There are so many remarkable buildings on the University of Michigan campus that it is easy to miss the fine architectural details of some of its less famous edifices. One building that should not be passed by without an appreciation of its ornate facade is the Thomas Henry Simpson Memorial Institute for Medical Research on Observatory Street. Built in 1926 by the famous architect Albert Kahn, who was responsible for several other buildings on campus, the Simpson Memorial Institute has a neoclassical facade of granite that resembles a flattened temple entrance to a Greco-Roman temple – with its four exquisitely detailed Corinthian pilasters marking a central portal and the block letter inscription on its entablature that spans the width of the facade. The neoclassical architectural embellishment is fitting for a building that doubles as a living memorial to Thomas Henry Simpson, whose wife donated the structure to the University in order to find a cure for the blood disorder (pernicious anemia) that took her husband prematurely.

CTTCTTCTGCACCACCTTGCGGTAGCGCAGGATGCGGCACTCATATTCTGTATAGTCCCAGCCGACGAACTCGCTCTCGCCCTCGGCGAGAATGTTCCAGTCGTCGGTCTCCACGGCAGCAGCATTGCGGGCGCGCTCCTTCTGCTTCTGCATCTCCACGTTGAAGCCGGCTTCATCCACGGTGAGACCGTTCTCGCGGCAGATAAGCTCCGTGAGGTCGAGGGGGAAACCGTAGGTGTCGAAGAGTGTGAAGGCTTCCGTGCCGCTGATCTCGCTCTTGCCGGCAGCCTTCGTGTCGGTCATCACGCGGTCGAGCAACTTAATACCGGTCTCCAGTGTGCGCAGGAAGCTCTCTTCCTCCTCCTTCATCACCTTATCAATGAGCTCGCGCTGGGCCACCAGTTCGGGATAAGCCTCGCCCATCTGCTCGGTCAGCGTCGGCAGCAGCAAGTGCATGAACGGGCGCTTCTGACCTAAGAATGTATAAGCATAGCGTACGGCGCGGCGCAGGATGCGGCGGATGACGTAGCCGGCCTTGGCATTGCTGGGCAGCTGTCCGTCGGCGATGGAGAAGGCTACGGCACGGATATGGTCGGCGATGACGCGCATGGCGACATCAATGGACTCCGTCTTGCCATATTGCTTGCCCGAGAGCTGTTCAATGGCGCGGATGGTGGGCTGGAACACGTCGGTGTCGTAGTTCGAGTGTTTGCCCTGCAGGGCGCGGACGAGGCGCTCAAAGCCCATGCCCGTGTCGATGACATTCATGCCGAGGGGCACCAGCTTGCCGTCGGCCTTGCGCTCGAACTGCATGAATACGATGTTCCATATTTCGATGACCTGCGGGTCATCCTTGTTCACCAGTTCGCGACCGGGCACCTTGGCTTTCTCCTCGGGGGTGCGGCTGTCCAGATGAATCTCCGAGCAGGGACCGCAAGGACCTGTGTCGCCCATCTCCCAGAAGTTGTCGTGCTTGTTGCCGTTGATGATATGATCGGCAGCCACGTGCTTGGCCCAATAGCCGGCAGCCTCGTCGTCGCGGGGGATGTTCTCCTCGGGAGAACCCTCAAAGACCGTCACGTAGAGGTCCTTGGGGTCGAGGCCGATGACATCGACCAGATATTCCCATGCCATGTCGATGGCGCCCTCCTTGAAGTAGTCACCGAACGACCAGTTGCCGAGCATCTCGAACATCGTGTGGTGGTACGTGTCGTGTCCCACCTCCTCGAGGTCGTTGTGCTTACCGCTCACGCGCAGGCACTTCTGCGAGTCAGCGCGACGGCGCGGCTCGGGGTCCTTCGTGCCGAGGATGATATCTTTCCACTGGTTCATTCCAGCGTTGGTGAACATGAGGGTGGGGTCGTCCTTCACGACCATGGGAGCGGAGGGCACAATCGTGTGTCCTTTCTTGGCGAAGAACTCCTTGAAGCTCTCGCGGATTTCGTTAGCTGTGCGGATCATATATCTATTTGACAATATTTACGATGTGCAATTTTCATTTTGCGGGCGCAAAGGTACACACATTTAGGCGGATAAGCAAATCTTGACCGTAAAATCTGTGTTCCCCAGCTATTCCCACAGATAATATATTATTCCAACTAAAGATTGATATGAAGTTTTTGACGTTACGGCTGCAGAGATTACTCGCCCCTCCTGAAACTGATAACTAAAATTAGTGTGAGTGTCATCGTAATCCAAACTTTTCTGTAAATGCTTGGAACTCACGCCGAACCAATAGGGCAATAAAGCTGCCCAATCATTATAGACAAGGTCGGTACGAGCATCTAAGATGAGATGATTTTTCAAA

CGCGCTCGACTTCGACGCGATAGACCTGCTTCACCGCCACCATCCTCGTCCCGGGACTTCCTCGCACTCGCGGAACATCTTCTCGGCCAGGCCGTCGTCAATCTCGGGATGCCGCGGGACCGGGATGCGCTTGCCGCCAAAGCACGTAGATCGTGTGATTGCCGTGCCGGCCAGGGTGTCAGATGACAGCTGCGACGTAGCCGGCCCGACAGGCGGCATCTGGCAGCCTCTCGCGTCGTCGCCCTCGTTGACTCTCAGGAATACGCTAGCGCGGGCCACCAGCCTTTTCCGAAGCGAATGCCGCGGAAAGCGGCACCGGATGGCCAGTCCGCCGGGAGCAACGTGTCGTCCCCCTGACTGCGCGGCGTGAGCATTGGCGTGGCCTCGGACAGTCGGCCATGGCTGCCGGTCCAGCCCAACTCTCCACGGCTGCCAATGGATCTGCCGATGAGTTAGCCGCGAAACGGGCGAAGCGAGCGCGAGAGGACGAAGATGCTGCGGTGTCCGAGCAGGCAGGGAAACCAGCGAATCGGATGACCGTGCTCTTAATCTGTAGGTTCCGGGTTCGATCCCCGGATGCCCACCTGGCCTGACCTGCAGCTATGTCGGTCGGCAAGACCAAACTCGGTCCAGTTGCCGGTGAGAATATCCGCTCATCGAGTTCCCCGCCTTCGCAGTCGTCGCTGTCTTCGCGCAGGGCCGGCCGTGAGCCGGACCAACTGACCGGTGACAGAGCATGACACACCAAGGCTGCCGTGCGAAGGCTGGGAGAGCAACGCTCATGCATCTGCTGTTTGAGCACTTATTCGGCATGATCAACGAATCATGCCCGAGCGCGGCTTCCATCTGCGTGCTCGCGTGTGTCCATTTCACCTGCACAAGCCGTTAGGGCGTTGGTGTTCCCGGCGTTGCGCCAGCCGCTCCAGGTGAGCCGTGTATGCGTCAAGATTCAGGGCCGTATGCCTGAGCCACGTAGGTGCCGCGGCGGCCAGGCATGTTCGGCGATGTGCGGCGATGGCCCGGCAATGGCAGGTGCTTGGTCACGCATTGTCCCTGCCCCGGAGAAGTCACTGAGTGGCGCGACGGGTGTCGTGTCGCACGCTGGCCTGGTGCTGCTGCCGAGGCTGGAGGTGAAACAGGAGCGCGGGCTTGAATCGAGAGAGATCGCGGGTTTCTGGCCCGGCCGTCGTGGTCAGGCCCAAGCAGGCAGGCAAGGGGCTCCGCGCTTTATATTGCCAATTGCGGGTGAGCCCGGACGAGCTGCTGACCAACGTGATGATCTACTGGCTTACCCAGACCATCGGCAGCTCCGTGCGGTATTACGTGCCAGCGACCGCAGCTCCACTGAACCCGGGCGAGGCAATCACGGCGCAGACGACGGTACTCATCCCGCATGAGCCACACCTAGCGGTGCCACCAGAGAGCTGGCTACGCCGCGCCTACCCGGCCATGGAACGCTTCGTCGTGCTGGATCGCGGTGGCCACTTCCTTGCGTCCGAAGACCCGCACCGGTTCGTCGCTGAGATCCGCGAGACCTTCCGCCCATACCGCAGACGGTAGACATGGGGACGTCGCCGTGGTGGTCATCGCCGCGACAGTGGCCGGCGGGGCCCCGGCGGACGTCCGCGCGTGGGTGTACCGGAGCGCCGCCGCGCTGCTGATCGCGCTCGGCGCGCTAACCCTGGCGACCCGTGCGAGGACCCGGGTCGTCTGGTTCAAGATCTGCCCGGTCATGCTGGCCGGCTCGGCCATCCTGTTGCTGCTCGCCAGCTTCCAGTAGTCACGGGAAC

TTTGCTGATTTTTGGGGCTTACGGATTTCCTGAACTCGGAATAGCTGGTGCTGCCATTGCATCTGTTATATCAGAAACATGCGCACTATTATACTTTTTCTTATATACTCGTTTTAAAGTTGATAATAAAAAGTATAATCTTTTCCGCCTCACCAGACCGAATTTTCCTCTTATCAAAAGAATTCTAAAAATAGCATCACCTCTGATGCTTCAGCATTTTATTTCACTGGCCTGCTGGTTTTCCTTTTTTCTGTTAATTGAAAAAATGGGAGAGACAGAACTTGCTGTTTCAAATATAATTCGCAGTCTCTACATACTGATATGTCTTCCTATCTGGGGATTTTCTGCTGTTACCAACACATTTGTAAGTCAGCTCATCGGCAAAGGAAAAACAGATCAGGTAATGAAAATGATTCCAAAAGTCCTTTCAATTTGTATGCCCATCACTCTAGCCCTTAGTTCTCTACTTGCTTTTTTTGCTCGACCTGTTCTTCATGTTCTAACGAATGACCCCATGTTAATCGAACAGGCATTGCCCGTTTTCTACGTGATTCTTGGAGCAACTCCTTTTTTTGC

Architect: Albert Kahn